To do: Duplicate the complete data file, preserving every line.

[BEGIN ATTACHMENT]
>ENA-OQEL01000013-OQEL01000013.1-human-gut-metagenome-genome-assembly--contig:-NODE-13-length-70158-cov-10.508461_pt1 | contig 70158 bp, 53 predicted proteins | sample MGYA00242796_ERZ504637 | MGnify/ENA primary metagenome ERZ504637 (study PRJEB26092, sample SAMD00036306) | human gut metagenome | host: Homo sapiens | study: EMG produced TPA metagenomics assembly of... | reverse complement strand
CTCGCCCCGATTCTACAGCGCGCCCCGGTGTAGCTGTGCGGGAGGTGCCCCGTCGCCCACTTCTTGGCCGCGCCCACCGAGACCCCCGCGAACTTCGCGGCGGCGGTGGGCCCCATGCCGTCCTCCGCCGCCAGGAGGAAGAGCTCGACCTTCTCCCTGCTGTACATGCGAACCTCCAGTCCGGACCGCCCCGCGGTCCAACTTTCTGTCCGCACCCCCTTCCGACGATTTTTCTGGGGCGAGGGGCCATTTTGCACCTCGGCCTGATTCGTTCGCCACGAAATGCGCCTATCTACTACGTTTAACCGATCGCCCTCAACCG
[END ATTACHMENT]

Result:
>ENA-OQEL01000013-OQEL01000013.1-human-gut-metagenome-genome-assembly--contig:-NODE-13-length-70158-cov-10.508461_pt1 | contig 70158 bp, 53 predicted proteins | sample MGYA00242796_ERZ504637 | MGnify/ENA primary metagenome ERZ504637 (study PRJEB26092, sample SAMD00036306) | human gut metagenome | host: Homo sapiens | study: EMG produced TPA metagenomics assembly of... | reverse complement strand
CTCGCCCCGATTCTACAGCGCGCCCCGGTGTAGCTGTGCGGGAGGTGCCCCGTCGCCCACTTCTTGGCCGCGCCCACCGAGACCCCCGCGAACTTCGCGGCGGCGGTGGGCCCCATGCCGTCCTCCGCCGCCAGGAGGAAGAGCTCGACCTTCTCCCTGCTGTACATGCGAACCTCCAGTCCGGACCGCCCCGCGGTCCAACTTTCTGTCCGCACCCCCTTCCGACGATTTTTCTGGGGCGAGGGGCCATTTTGCACCTCGGCCTGATTCGTTCGCCACGAAATGCGCCTATCTACTACGTTTAACCGATCGCCCTCAACCG